With Week 13 of the NFL season coming to a halt, NFL Recap has all of the news, notes, and highlights gift-wrapped for your delight. We start the Week 13 NFL Recap with a global overview of what we saw this past week, then we continue by looking at the Cleveland Browns, who are having their best season of the century, and break down the mishandling of the quarterback situation in Philadelphia. We also discuss the 10 players to watch during the 2020 playoff stretch and hand out our Stud ‘n’ Duds for this week’s action.
[su_note note_color=”#f1f0f0″ text_color=”#000000″ radius=”3″ class=”” id=””]Eagles QB mess, Browns triumph headline the Week 13 NFL Recap[/su_note]
From a nuclear Philadelphia Eagles quarterback controversy to another Patrick Mahomes highwire act to some of the worst special teams play in living memory, Week 13 offered something for every NFL fan, even Cleveland Browns fans. NFL Recap tees it all off with first reactions, quick takes, and links to some of our deeper dives into Sunday’s action.
It’s time to stop apologizing for the Cleveland Browns
Yes, the Browns have ridden a soft schedule to a 9-3 record. Yes, they were pummeled by the Steelers and Baltimore Ravens earlier in the season. But which AFC challenger can claim to be any better? Not the Tennessee Titans, whom the Browns clobbered in a 41-35 victory with a misleading final score. Not the Las Vegas Raiders, who needed typical New York Jets jetsy-ness to escape Week 13 with a 31-28 win. Not the Miami Dolphins, whose offensive MVP this season is kicker Jason Sanders. And not Indianapolis Colts or Buffalo Bills teams with “playoff also-rans” permanently stamped on their foreheads. Click here for more on a Browns season that’s ordinary in some ways and historic in others.
Doug Pederson made a mess of the Carson Wentz-Jalen Hurts situation
The Eagles don’t know who their starting quarterback will be next week. They didn’t learn much about Hurts in his NFL Recap Week 13 cameo. And there’s no reasonable path forward for Hurts as a starter due to Wentz’s budget-obliterating contract. Otherwise, Pederson’s decision to bench Wentz in favor of Hurts in Sunday’s 30-16 loss to the Green Bay Packers worked out just peachy keen. Click here for NFL Recap’s take on a quarterback controversy that’s destined to get much, much worse before it gets better.
The AFC Super Bowl contenders are closer to the challengers than they appear
The Kansas City Chiefs survived a 22-16 close call to the Denver Broncos which found them once again calling cutesy-poo reverses at the goal line instead of pounding the ball in for easy touchdowns and losing breathtaking Mahomes-to-Tyreek Hill touchdowns to holding penalties. The Chiefs are like the bored genius who gets an A-plus every week without bothering to study; one of these days, they’ll face a test they cannot ace through sheer brilliance alone.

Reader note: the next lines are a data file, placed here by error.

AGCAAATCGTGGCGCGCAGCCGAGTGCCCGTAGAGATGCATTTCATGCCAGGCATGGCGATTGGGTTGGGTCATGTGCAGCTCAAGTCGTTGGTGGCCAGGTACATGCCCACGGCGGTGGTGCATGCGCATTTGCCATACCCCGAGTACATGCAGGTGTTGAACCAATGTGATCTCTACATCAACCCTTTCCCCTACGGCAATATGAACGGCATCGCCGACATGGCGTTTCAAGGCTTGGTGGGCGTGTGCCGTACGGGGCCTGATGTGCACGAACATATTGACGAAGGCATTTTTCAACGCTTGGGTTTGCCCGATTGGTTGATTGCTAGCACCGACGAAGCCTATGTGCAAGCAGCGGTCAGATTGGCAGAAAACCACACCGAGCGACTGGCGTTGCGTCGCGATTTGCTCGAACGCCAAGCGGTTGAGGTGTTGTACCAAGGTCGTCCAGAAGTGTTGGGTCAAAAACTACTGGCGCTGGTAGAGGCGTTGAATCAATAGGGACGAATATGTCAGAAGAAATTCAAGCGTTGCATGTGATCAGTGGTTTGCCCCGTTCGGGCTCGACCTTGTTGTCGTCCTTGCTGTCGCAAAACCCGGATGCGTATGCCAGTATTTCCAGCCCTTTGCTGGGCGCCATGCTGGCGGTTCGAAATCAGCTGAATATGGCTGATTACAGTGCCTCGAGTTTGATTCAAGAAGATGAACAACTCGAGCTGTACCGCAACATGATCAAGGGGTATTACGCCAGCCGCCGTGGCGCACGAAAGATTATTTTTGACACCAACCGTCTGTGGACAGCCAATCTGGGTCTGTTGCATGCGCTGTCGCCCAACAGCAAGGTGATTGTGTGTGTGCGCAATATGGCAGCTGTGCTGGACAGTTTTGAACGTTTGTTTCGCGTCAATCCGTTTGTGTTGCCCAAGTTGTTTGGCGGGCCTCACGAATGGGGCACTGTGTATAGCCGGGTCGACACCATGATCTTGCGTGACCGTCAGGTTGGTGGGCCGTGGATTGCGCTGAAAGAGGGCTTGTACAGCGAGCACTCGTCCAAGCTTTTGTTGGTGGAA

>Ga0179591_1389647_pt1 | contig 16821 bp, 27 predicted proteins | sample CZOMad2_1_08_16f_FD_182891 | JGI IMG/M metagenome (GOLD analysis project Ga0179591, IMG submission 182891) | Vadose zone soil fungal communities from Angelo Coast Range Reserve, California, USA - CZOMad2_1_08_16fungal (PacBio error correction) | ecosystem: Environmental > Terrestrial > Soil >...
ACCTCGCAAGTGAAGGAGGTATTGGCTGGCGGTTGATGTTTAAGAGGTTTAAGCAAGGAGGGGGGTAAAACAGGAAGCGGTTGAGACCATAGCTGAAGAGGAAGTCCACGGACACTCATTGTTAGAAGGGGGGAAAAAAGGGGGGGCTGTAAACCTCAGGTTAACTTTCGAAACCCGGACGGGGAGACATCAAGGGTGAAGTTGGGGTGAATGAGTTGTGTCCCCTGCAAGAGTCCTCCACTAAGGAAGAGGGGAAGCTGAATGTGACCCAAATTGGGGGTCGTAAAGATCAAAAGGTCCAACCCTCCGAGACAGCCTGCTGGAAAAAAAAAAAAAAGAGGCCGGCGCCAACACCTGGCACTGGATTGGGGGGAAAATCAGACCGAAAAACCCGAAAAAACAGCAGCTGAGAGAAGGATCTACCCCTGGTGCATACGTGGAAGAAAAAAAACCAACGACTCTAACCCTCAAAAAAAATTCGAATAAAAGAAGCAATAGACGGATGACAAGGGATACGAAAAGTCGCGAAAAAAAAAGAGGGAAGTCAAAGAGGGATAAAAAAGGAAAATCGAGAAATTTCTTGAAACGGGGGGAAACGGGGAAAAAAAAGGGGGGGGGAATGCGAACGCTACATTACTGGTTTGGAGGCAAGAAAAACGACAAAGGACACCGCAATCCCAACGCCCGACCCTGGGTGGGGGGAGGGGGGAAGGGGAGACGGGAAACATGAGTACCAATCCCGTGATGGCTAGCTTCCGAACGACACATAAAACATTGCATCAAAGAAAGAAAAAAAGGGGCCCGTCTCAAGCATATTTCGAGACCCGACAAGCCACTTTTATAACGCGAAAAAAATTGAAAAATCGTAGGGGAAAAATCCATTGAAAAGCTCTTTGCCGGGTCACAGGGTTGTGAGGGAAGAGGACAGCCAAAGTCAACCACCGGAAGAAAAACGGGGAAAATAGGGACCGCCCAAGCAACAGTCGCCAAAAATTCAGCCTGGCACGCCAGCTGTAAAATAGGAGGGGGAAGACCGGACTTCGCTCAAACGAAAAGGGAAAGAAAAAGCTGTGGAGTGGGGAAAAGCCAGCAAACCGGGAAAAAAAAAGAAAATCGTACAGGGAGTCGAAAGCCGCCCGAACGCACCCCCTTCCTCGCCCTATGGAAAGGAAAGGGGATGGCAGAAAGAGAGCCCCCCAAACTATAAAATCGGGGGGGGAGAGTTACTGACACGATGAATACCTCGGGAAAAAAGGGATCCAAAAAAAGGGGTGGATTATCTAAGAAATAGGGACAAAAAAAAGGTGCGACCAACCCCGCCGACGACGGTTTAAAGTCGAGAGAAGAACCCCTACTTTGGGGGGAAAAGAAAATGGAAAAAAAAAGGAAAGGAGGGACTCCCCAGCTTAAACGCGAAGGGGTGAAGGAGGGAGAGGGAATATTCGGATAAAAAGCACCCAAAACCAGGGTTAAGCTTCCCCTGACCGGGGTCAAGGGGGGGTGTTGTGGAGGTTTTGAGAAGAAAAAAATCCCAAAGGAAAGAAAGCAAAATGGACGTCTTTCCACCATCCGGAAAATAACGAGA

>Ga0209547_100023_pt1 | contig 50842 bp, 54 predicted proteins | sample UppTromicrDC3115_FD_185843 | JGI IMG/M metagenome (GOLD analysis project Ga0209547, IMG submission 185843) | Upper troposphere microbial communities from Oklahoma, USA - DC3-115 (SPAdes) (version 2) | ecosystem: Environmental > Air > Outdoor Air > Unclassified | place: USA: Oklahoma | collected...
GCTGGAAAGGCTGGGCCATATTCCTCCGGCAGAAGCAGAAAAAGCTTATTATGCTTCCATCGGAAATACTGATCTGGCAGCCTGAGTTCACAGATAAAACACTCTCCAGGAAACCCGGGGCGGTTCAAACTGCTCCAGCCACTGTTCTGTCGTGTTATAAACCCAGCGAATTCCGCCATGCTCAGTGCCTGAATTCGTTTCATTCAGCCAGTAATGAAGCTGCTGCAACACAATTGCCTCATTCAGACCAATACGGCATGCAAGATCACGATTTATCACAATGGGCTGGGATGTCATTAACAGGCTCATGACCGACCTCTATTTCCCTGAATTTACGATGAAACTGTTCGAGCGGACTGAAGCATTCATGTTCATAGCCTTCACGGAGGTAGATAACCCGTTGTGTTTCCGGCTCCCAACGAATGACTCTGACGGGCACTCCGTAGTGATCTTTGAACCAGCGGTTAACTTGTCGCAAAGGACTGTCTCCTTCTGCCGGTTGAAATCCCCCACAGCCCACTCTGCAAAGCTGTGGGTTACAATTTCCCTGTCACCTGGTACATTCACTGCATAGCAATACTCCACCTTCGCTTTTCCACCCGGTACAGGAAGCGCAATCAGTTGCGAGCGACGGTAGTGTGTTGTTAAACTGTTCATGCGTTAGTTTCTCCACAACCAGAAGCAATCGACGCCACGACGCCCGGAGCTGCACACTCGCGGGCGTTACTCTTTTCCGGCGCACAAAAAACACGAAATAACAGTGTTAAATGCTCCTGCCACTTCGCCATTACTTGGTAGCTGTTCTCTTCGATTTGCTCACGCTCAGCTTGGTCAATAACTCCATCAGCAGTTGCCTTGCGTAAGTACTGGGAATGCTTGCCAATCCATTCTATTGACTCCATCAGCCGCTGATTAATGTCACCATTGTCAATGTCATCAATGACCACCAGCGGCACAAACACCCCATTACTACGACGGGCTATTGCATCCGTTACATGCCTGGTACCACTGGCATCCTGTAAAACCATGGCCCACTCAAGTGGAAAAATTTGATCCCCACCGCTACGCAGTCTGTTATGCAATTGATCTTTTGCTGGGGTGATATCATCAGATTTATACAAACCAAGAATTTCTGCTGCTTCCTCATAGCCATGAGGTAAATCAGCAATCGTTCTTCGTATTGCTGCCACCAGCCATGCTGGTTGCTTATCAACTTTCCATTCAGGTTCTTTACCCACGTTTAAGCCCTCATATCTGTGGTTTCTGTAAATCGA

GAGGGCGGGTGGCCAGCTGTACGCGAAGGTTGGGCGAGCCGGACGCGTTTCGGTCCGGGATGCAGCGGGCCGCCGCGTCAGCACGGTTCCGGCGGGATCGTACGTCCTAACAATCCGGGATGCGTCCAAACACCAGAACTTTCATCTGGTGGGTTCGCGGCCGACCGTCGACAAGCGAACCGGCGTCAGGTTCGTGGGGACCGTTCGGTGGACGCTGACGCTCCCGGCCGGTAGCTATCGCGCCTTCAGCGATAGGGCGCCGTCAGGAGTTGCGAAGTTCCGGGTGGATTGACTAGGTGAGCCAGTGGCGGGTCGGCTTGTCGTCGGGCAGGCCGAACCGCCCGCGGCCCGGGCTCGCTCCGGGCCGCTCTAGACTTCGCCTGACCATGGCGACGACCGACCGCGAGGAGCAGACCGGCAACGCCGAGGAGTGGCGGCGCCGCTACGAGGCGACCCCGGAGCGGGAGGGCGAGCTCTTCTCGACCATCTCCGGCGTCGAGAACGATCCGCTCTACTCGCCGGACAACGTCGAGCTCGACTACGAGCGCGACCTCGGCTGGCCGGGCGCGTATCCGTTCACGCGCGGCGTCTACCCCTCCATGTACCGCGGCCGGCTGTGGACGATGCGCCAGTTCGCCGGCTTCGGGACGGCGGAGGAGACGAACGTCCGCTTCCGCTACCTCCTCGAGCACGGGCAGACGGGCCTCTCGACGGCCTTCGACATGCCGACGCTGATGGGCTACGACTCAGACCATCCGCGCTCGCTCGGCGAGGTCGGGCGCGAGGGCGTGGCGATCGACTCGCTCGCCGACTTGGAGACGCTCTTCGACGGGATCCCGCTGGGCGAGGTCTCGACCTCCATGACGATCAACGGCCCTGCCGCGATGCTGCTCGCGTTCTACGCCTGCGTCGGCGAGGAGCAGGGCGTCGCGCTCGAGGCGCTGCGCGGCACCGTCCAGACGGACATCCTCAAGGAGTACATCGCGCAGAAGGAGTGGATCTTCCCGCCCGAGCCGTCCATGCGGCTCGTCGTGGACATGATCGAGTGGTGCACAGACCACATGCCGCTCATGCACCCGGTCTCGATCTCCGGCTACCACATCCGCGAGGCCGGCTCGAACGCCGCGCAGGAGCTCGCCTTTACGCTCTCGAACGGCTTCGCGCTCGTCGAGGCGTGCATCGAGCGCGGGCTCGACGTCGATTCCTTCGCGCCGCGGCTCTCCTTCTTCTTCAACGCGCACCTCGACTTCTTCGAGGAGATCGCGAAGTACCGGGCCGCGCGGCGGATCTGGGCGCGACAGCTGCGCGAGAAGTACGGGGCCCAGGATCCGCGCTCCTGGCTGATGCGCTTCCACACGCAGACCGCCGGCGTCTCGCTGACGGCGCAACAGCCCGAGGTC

The Pittsburgh Steelers, meanwhile, have a Ben Roethlisberger problem: the future Hall of Famer has become an increasingly mistake-prone dink-and-dunker, forcing the Steelers to rely too much on their devastating pass rush and youthful receivers. Click here for a deep dive into Roethlisberger’s deep passing woes, and get ready for a playoff tournament where just about anything can happen.
Several playoff dark horses are not dead yet
The New England Patriots can claw their way back into the playoff chase if they keep playing like they did in Sunday’s 45-0 humiliation of the Los Angeles Chargers, though they will need more from Cam Newton as a passer. The Minnesota Vikings are still in the hunt thanks to their too-close-for-comfort 27-24 overtime win against the Jacksonville Jaguars, though they will need even more big games from rookie sensation Justin Jefferson down the stretch. Click here for more on players besides Newton and Jefferson who will help shape the playoff picture down the 2020 stretch.
Anthony Lynn’s seat is lava
Speaking of the Chargers, they experienced what may have been the most catastrophic special teams meltdown in NFL history on Sunday, and that doesn’t bode well on Lynn’s future as the team’s head coach. Click here for NFL Recap’s Duds ‘n’ Studs, which breaks down the Chargers’ miscues, outlines how the New York Giants upset the Seattle Seahawks, and much, much more.
[su_note note_color=”#f1f0f0″ text_color=”#000000″ radius=”3″ class=”” id=””]NFL Week 13 Recap & Highlights: Celebrating the greatest Cleveland Browns team of the century[/su_note]
The Cleveland Browns probably won’t win Super Bowl LV. They’ll be hard-pressed to even win a first-round playoff game. But who cares? With their not-nearly-as-close-as-the-final 41-35 win over the Tennessee Titans in Week 13, the Browns guaranteed their first winning season since 2007. They are all-but-guaranteed to reach the playoffs for the first time since 2002.
They’re 9-3 for the first time since 1994. For all their flaws, this is the best Browns team that NFL Recap has seen since the Dawg Pound days of the mid-80s. So let’s take a moment to celebrate their remarkable 2020 season before we worry too much about how far the Browns can go in the postseason.
NFL Week 13 Browns-Titans Recap
The Browns rolled out to a 38-7 lead thanks to the best first half of Baker Mayfield’s career (290 yards, 4 touchdowns) plus two uncharacteristic December failures by Derrick Henry: a stuff on 4th-and-1 on the first Titans series and a fumble to start their second.
Week 13 NFL Highlights | Browns intercept Tannehill to solidify the win
The Titans made things interesting with a pair of quick touchdowns to start the fourth quarter, but a 29-yard Nick Chubb run set up a field goal to provide the Browns with extra breathing room. An M.J. Stewart interception in the red zone late in the third quarter quashed the Titans rally.
Things got ridiculous at the end when the Titans scored what looked like a meaningless late touchdown with 1:26 to play. Baker Mayfield fumbled a fourth-down conversion attempt, and a long return set up another not-quite-so-meaningless Titans touchdown. Andy Janovich recovered the final onside kick to prevent a catastrophe.